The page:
Update: Duquesne purchases body cameras for Duquesne Police

courtesy of Emily Stock Duquesne Police officers open the newly delivered body cameras.

Kellen Stepler | editor-in-chief


courtesy of Emily Stock
Duquesne Police officers open the newly delivered body cameras.

On Sept. 25, Duquesne University announced that they had purchased body cameras.

A little over a month later, the university announced that they have received those cameras this month, along with investing in a system that will equip all 40 public safety officers with those body-worn cameras.

“Since November 2017, the university has been researching how best to acquire and deploy body cameras, through a thorough and deliberative process during which we solicited input from a variety of constituents, including the expertise of [Duquesne law] Professor [John] Rago, a national expert in law and policy for the use of body cameras,” Duquesne spokesperson Gabe Welsch said.

The body cameras are one of Dannielle Brown’s, mother of Marquis Jaylen “JB” Brown, three demands of the university. Brown has been advocating for police reforms on college campuses since early July.

Rago will assist the program. He was a main source of the Pennsylvania Act 22 of 2017, which eliminated numerous legal barriers to enable police in Pennsylvania to wear body cameras.

“Support for our efforts is drawn from the experiences of state and local agencies who continue to provide us with critical guidance as we work draft policy that meets—and we expect will exceed—the needs and expectations of our community,” Rago said in the statement.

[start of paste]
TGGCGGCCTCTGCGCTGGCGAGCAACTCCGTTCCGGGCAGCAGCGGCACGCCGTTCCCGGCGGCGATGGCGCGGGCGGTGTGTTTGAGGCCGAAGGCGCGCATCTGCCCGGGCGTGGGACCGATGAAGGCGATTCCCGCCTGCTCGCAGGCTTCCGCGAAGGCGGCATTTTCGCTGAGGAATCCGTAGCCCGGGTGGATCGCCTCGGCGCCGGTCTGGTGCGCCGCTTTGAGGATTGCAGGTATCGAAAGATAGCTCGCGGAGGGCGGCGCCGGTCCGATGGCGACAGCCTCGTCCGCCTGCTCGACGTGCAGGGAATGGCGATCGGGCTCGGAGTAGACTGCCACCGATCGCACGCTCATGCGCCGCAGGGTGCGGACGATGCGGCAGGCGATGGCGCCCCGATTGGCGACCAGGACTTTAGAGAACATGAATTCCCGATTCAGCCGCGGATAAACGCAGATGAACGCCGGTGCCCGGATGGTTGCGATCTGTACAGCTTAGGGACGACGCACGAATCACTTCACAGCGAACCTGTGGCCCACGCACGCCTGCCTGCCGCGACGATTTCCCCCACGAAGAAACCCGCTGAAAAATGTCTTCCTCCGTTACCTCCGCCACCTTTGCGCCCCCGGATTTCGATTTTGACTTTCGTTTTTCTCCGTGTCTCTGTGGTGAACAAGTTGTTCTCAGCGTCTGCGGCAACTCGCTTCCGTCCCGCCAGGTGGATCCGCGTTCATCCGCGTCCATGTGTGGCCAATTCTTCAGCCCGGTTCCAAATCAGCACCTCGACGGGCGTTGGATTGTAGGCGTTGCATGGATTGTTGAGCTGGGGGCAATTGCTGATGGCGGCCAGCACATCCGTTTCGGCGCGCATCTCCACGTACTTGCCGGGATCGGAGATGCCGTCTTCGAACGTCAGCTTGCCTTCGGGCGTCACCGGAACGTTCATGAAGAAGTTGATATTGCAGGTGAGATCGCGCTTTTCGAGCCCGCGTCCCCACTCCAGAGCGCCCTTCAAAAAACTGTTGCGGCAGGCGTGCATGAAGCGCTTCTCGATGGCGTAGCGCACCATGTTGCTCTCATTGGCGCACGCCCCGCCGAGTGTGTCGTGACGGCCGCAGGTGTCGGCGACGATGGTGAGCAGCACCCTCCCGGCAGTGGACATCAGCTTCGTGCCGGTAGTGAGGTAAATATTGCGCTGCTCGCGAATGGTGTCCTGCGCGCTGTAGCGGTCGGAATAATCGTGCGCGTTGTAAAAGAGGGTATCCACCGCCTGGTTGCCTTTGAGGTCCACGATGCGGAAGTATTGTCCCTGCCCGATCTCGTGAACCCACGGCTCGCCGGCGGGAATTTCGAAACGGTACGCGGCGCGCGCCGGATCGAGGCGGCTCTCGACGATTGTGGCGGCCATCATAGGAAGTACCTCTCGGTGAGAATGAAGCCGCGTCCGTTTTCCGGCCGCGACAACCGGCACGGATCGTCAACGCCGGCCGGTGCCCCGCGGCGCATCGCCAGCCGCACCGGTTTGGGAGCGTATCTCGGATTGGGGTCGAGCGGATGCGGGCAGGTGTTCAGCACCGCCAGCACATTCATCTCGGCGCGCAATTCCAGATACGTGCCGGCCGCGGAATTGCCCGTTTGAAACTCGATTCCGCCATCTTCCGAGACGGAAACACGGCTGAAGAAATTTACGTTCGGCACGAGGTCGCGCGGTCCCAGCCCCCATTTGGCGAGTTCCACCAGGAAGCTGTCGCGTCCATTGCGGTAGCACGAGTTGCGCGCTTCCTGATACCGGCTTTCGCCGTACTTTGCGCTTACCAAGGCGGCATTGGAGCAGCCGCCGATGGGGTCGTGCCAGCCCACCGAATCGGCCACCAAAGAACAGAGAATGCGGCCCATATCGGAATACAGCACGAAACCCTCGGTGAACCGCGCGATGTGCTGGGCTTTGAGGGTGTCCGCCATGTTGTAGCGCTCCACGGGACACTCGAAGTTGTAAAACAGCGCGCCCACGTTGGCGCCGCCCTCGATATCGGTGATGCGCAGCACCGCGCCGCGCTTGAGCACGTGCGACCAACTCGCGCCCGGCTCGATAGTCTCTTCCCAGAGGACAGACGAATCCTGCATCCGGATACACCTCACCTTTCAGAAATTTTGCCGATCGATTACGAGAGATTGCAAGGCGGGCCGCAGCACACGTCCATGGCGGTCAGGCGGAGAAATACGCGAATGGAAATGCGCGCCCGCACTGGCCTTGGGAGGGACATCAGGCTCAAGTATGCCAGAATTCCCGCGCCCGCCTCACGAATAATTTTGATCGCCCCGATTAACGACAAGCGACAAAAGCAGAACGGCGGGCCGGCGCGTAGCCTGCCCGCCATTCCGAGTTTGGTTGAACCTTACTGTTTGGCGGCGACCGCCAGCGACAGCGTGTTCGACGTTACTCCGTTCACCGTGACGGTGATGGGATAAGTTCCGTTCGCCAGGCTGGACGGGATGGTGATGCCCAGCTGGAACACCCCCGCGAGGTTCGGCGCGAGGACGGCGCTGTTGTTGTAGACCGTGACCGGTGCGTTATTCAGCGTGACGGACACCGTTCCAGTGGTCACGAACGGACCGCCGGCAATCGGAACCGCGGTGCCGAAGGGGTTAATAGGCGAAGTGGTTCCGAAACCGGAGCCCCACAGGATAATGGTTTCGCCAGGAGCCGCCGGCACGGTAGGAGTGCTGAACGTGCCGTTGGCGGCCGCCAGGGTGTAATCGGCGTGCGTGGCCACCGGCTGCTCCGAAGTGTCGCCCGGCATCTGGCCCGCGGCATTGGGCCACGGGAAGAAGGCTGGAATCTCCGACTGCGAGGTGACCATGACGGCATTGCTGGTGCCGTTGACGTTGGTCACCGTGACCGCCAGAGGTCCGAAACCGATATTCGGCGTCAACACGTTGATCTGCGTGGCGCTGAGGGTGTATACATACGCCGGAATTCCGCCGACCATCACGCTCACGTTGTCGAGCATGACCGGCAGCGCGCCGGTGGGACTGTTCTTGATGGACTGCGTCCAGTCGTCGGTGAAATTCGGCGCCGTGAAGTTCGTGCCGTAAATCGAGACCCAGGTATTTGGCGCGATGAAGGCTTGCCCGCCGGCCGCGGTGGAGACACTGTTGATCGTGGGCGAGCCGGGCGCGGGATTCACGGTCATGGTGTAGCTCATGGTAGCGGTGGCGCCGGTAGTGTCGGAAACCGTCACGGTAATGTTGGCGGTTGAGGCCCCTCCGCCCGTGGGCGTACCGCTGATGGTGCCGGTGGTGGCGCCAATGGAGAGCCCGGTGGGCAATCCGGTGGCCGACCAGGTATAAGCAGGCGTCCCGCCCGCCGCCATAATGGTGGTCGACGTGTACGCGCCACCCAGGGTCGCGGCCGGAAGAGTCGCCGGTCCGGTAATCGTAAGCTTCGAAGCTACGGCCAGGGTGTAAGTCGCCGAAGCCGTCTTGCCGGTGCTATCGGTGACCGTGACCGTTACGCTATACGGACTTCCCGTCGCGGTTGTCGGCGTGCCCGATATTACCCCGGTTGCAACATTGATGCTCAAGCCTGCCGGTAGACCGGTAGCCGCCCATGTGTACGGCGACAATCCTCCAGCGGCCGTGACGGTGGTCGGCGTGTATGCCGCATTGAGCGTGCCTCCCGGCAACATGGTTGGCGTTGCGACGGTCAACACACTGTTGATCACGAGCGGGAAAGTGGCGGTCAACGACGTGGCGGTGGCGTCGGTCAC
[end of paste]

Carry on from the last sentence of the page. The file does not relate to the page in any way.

In collaboration with Duquesne’s Police union, the university is working on implementation details and policy-making practices.

“Cameras raise several considerations that the Department of Public Safety and the university will take into account, including the effects that cameras have on privacy and community relationships, concerns raised by frontline officers, expectations that cameras create, and other considerations. There are also basic software and technology components that need to be addressed as the cameras are deployed,” the statement says.

The statement notes that with a police department the size of Duquesne’s, it will take four to six months to craft, review and approve an appropriate department policy, training and full deployment of the system.

**UPDATE: On Oct. 30 at 3:27 p.m., this article was updated to reflect a quote from Duquesne spokesperson Gabe Welsch.